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Clinical Investigations: SURGERY |

Underestimation of Mortality Following Lung Volume Reduction Surgery Resulting From Incomplete Follow-up*

Charles W. Butler, BA; Margaret Snyder, RN, MSN; Douglas E. Wood, MD, FCCP; J. Randall Curtis, MD, MPH; Richard K. Albert, MD, FCCP; Joshua O. Benditt, MD, FCCP
Author and Funding Information

*From the Departments of Medicine and Surgery (Mr. Butler, Ms. Snyder, and Drs. Wood, Curtis, and Benditt), University of Washington, Seattle, WA; and Medical Service (Dr. Albert), Denver Health Medical Center, and Department of Medicine, University of Colorado Health Sciences Center, Denver, CO.

Correspondence to: Joshua O. Benditt, MD, FCCP, Respiratory Care Services, University of Washington Medical Center, Pulmonary and Critical Care Medicine, Box 356522, Seattle, WA 98195-6522



Chest. 2001;119(4):1056-1060. doi:10.1378/chest.119.4.1056
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Study objectives: Incomplete follow-up can bias interpretation of data that are collected in longitudinal studies. We noted that many patients failed to return for follow-up in a study of effect of lung volume reduction surgery (LVRS) on quality of life (QOL). Accordingly, we designed this investigation to determine the reasons patients dropped out, and to assess differences between those who continued in the study (attendees) and those who did not (nonattendees).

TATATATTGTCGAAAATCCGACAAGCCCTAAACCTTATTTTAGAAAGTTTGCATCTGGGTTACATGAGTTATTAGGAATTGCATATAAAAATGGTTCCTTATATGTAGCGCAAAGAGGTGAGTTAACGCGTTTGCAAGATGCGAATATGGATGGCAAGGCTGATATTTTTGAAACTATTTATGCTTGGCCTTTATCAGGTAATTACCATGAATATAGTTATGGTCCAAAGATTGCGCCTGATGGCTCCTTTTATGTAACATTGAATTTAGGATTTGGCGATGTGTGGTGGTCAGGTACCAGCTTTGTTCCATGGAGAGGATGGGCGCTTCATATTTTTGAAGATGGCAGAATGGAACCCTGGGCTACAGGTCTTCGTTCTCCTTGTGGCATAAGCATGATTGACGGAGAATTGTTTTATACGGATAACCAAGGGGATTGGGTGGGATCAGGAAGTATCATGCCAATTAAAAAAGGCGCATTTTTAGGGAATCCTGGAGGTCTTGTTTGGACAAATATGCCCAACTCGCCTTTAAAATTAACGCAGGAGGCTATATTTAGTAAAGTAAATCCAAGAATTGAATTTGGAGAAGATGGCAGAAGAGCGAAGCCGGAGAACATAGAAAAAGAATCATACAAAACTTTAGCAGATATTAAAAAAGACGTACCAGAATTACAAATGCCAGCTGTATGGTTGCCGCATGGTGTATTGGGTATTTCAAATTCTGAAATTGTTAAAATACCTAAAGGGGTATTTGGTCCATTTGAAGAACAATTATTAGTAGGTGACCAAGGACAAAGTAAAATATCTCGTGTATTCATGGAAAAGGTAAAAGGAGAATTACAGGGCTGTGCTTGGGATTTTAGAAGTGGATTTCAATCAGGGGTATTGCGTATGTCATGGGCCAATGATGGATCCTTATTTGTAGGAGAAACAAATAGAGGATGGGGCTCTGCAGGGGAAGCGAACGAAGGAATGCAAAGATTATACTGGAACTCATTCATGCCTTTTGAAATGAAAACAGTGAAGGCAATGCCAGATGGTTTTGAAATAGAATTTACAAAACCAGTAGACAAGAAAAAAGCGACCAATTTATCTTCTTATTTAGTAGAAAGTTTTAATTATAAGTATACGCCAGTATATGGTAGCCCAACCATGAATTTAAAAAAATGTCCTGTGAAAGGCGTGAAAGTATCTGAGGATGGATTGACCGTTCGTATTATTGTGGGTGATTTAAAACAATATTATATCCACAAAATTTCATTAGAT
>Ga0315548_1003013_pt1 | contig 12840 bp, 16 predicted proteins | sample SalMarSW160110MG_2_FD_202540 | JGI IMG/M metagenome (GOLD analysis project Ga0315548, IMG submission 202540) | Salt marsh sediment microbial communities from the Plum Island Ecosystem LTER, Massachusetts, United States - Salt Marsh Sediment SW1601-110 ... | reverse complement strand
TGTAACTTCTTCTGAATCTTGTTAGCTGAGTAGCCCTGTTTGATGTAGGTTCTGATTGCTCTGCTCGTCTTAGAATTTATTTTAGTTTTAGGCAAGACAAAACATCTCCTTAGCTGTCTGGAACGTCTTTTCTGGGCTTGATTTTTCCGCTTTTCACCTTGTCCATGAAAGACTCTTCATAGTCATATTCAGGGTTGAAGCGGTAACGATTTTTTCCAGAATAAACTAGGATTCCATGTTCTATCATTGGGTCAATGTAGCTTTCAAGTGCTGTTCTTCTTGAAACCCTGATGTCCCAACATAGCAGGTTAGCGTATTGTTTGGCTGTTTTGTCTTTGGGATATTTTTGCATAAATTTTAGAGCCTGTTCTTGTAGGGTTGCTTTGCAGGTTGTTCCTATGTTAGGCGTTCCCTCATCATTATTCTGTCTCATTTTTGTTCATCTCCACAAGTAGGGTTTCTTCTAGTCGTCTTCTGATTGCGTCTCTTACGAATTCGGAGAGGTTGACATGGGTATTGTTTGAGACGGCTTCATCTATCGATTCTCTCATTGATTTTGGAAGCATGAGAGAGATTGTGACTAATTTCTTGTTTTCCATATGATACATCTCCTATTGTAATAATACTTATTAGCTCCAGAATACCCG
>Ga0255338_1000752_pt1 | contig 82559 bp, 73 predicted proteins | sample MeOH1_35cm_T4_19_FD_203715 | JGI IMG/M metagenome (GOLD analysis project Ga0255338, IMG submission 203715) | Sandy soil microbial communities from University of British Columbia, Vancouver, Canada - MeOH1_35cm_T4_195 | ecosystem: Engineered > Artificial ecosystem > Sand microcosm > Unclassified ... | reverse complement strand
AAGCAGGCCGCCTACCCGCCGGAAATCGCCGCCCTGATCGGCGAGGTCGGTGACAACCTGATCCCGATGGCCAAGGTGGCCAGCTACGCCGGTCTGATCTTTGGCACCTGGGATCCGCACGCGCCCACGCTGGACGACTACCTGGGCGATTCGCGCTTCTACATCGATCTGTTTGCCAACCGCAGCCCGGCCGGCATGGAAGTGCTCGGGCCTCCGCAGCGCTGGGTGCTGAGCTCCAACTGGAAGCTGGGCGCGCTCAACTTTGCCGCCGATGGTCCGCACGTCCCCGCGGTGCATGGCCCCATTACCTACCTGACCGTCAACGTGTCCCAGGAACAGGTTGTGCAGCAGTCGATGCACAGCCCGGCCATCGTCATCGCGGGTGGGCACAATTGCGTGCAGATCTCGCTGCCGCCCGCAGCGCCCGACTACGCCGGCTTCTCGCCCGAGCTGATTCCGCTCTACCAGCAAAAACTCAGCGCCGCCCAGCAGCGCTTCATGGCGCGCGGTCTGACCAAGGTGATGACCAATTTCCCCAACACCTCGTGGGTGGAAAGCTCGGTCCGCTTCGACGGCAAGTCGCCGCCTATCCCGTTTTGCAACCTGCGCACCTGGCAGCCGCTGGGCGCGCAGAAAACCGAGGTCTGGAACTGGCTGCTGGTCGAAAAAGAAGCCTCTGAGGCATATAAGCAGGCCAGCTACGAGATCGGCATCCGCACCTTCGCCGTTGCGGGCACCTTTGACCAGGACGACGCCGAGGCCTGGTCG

Design: Telephone survey.

Subjects: Patients with advanced emphysema who had undergone LVRS and had previously agreed to participate in a longitudinal QOL study.

Results: No differences were found with regard to age, gender, preoperative pulmonary function, or oxygen use between attendees and nonattendees. Long-term mortality in nonattendees (27%) was considerably greater than that seen in attendees (3%, p < 0.05). Distance from the hospital, financial burden, and living out of the region were the most common reasons cited by surviving nonattendees for their failure to return for follow-up.

Conclusions: Studies reporting the long-term mortality after LVRS can be biased in the direction of underestimating the true value if they are compromised by incomplete follow-up.

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